Schubert: Piano Sonatas D. 784 & 959 Eric Lu
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- Franz Schubert (1797 n- 1828): Piano Sonata No. 20 in A Major, D. 959:
- 1Schubert: Piano Sonata No. 20 in A Major, D. 959: I. Allegro18:25
- 2Schubert: Piano Sonata No. 20 in A Major, D. 959: II. Andantino09:29
- 3Schubert: Piano Sonata No. 20 in A Major, D. 959: III. Scherzo (Allegro vivace) - Trio (Un poco più lento)05:58
- 4Schubert: Piano Sonata No. 20 in A Major, D. 959: IV. Rondo (Allegretto)13:58
- Allegretto in C Minor, D. 915:
- 5Schubert: Allegretto in C Minor, D. 91506:16
- Piano Sonata No. 14 in A Minor, Op. posth. 143, D. 784 "Grande Sonate":
- 6Schubert: Piano Sonata No. 14 in A Minor, Op. posth. 143, D. 784 "Grande Sonate": I. Allegro giusto15:12
- 7Schubert: Piano Sonata No. 14 in A Minor, Op. posth. 143, D. 784 "Grande Sonate": II. Andante04:44
- 8Schubert: Piano Sonata No. 14 in A Minor, Op. posth. 143, D. 784 "Grande Sonate": III. Allegro vivace05:59
Info for Schubert: Piano Sonatas D. 784 & 959
“I love Schubert,” writes pianist Eric Lu. “It is difficult to describe how meaningful his music is to me. He was the ultimate artist, in the purest sense of the word. Late in his life, with death staring him down and all his hopes and dreams dashed … he continued to churn out one masterpiece after another. I have come to the conclusion that he is the composer who moves me most intensely.” Lu’s album of Schubert pairs two of his greatest sonatas – D 784 in A minor, written in 1823, and D 959 in A major, written in 1828, the last year of the composer’s short life; complementing them is the Allegretto in C minor D 915, dating from 1827. When Eric Lu won the 2018 Leeds International Piano Competition, the Guardian welcomed him as “one of the most exciting prospects in a long time … a veritable poet of the keyboard.” These words were borne out by the critics’ response to his first Warner Classics album, a programme of Chopin, Schumann and Brahms. International Piano magazine found it “truly magical”, while Fanfare welcomed “a gifted musician … who can probe the depths of the piano literature with poetic sensibilities and imagination.”
Eric Lu, piano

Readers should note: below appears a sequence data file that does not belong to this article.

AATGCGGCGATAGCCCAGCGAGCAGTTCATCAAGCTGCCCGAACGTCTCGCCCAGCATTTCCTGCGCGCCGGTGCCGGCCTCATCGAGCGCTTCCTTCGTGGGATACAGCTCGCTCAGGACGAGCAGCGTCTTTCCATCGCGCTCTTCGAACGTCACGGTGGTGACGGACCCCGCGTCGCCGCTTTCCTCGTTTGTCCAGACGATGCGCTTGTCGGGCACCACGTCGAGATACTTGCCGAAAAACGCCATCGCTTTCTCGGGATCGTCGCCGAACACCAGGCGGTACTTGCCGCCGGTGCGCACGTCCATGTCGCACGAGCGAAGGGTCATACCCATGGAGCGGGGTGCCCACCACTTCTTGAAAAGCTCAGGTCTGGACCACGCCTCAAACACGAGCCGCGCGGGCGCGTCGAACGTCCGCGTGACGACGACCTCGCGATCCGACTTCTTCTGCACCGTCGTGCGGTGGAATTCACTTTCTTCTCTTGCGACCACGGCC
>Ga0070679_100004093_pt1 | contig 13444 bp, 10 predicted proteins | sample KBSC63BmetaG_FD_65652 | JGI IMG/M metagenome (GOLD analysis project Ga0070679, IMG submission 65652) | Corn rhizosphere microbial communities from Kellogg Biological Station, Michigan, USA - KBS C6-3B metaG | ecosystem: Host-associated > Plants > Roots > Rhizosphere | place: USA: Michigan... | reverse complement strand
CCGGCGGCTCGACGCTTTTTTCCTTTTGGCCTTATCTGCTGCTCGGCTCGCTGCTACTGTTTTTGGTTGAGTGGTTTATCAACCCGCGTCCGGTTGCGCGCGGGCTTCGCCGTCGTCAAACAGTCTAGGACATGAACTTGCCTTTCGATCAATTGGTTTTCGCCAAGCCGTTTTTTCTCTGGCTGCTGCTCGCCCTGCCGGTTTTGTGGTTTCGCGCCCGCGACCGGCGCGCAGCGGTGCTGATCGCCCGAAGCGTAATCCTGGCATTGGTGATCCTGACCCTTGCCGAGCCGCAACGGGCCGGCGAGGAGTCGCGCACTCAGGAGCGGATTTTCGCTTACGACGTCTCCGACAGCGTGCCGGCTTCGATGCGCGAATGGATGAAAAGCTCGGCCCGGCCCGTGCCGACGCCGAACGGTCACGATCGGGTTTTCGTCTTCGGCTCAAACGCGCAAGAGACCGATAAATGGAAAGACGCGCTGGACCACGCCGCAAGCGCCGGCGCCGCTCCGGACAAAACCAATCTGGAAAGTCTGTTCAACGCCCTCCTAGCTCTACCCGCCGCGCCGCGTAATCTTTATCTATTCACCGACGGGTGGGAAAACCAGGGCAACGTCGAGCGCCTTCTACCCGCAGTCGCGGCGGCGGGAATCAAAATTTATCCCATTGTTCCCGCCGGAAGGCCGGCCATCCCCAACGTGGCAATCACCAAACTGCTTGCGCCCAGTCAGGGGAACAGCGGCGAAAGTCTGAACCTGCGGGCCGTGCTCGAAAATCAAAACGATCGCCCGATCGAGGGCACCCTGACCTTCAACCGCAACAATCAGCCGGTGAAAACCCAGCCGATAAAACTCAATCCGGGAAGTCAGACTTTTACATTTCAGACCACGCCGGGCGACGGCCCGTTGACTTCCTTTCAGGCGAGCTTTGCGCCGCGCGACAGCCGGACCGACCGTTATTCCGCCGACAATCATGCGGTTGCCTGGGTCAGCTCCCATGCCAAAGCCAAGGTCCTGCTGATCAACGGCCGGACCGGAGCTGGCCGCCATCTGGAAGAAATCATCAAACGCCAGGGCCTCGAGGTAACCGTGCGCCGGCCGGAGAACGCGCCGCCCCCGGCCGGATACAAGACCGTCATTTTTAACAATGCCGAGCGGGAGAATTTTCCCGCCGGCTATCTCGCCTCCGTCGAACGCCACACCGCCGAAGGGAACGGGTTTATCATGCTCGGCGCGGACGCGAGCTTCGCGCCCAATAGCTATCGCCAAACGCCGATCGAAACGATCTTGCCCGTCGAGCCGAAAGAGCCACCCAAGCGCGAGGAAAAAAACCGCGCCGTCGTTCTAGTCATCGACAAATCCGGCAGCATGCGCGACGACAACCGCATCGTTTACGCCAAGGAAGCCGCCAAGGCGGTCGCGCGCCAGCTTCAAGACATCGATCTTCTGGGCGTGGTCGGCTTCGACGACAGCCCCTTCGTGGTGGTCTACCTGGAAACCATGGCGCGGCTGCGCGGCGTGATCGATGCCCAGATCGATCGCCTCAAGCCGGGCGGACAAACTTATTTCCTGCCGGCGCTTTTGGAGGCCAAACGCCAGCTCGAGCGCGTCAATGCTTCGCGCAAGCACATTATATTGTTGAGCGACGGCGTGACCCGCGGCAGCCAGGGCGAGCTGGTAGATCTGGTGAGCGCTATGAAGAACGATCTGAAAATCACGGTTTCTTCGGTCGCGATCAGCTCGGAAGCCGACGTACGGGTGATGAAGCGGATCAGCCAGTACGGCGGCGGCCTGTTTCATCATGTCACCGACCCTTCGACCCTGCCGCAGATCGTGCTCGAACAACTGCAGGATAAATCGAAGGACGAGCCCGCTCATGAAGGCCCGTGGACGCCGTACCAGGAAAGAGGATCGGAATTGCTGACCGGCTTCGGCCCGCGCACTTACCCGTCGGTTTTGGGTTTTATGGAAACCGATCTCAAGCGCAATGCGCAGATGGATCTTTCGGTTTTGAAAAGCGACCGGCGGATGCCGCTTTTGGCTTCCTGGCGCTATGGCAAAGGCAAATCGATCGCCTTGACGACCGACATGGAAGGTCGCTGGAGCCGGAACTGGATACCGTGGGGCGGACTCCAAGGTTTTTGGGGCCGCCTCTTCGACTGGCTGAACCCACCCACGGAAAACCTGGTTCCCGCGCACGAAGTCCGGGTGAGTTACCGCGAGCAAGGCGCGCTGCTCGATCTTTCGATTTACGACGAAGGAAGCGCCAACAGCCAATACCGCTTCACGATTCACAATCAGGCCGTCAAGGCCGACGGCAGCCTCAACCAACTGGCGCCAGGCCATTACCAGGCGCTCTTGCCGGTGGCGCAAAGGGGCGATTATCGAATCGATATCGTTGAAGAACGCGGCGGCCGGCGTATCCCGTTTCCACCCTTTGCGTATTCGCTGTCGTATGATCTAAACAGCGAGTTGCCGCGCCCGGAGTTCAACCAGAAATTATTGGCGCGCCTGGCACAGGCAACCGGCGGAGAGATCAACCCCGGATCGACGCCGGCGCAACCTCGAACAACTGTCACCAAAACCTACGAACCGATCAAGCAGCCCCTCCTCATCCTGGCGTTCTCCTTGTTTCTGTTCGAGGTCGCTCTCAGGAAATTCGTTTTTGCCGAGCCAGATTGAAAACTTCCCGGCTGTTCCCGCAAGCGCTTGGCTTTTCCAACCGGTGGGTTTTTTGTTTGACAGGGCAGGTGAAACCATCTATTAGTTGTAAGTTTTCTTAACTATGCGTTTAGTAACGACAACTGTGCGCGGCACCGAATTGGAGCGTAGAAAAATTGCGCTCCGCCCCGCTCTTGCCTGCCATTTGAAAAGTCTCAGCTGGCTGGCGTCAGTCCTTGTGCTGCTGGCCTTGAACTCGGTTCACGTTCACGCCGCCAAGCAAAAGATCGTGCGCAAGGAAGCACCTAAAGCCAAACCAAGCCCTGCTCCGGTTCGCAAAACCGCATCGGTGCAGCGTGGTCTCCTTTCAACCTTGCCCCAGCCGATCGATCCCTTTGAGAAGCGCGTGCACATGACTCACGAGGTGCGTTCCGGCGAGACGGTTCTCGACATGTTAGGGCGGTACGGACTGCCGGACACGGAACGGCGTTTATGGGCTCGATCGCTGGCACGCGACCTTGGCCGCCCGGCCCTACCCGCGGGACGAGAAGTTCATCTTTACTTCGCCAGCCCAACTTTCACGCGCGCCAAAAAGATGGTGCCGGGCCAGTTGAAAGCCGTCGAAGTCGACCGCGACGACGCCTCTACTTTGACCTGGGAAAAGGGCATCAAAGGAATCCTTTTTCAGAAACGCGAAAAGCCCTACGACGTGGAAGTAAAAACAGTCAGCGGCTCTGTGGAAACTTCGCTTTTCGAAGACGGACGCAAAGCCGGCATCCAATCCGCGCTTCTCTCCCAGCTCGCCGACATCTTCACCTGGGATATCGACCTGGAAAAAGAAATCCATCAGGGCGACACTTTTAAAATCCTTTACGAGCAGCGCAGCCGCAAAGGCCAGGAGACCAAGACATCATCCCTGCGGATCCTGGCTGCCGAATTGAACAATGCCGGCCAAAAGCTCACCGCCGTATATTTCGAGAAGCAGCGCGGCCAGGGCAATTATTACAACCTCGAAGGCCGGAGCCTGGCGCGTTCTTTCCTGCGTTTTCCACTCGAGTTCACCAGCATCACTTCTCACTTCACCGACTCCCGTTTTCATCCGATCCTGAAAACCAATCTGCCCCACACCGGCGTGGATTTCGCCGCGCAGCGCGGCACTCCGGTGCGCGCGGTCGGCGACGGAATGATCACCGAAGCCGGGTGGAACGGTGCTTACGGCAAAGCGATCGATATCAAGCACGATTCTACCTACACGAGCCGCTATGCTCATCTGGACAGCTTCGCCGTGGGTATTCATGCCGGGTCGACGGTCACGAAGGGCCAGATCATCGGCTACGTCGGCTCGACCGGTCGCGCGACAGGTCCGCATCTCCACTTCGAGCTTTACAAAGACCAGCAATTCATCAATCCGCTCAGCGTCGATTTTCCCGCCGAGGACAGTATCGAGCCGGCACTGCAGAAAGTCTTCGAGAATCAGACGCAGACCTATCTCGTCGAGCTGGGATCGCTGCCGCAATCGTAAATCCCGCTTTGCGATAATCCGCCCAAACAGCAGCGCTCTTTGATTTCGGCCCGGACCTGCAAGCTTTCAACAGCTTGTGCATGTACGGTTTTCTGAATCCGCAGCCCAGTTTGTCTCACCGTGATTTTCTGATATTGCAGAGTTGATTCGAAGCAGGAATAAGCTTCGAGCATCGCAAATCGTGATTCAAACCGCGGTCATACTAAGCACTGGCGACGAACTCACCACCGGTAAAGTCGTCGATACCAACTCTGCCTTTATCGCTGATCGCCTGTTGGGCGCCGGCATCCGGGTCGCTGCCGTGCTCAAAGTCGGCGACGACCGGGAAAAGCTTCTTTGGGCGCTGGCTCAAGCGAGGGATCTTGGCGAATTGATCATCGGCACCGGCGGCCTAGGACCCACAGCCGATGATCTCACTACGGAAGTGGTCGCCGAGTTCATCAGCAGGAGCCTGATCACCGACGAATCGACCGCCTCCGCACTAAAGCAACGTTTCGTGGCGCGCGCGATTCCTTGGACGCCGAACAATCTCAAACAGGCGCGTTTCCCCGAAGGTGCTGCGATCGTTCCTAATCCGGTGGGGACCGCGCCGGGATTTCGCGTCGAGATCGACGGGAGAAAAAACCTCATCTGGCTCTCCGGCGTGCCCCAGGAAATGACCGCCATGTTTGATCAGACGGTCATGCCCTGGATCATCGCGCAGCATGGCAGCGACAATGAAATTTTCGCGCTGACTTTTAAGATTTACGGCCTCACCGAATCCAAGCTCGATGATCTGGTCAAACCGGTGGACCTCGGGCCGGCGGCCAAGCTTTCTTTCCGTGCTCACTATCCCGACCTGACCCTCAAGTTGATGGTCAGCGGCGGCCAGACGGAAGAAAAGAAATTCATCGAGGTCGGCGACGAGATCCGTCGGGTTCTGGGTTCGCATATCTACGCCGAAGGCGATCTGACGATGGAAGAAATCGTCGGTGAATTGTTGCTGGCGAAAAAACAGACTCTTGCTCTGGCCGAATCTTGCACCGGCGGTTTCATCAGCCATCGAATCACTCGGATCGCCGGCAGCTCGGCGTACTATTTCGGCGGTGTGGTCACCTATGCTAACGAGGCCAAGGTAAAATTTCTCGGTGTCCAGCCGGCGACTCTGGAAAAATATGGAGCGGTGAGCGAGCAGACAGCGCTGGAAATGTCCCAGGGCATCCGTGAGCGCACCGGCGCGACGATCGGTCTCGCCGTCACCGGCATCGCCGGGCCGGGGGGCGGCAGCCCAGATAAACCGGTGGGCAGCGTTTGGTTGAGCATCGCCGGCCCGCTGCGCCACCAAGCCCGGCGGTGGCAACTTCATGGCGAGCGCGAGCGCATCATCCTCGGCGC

Nineteen years old at the time of this recording, Eric Lu chose to follow up his debut album of Chopin works with some of the deepest and most personal music written by Franz Schubert, Johannes Brahms and Wolfgang Amadeus Mozart. A young pianist with enormous promise, Eric Lu first gained international acclaim by winning Fourth Prize at the 2015 International Chopin Piano Competition in Warsaw, becoming one of the youngest laureates in the history of the prestigious competition. That same year he won First Prize at the 9th National Chopin Competition in Miami. He subsequently won the 2017 International German Piano Award in Frankfurt and was also awarded the Audience Prize by a nearly unanimous vote. The Frankfurter Allgemeine Sonntagszeitung praised the “phenonmenal technical mastery” of his playing, emphasizing that though “he may seem shy, he is able to captivate his audience.” The Verlagsgruppe Rhein-Main commended his performance as “sensitive, alternating between melancholy and rebellion, he brings out the expressive threads of the work and sculpts melodic lines from the virtuoso and richly textured piano part with fascinating lucidity.” Following these successes, over the past two years Eric Lu has received invitations to perform in many important venues around the world, including Carnegie Hall in New York, the Auditorio Nacional in Madrid, the Alte Oper Frankfurt, twice returning to the “Chopin and his Europe” Music Festival in Warsaw’s National Philharmonic, the Jordan Hall in Boston, the Taipei National Concert Hall, the Beijing Concert Hall, the Strathmore Music Center in Washington, D.C., the International Chopin Festival Duszniki in Poland, the NOSPR Concert Hall in Katowice, the Krakow Philharmonic Concert Hall and the Nohant Chopin Festival in France. After the Chopin Competition, Eric Lu went on tour in Japan and Korea with the Warsaw Philharmonic, including performances at the Tokyo Metropolitan Hall, the Seoul Arts Center, the Osaka Symphony Hall and the Sapporo Arts Center. Eric Lu has collaborated with many orchestras, including the Warsaw Philharmonic, the Minnesota Orchestra, the Staatskapelle Halle, the National Philharmonic Strathmore, the Arthur Rubinstein Philharmonic, the Orchestra of the 18th century, the Orquestra Clásica Santa Cecilia, the New Jersey Symphony, the Sinfonietta Cracovia, the Poznań and Kielce philharmonic orchestras and the Cincinnati Chamber Orchestra. Eric Lu is currently studying at the Curtis Institute of Music in Philadelphia with Robert McDonald and Jonathan Biss. He is also a student of the pianist Dang Thai Son. Eric Lu started piano lessons at age five with Dorothy Shi. He was described by the New York Classical Review as a musician of “exceptional musical sensitivity” and Michael Moran of the Duszniki Chopin Festival proclaimed, “The tone Eric Lu produced was luminous, the articulation spellbinding and exciting, the legato and bel canto desperately moving.”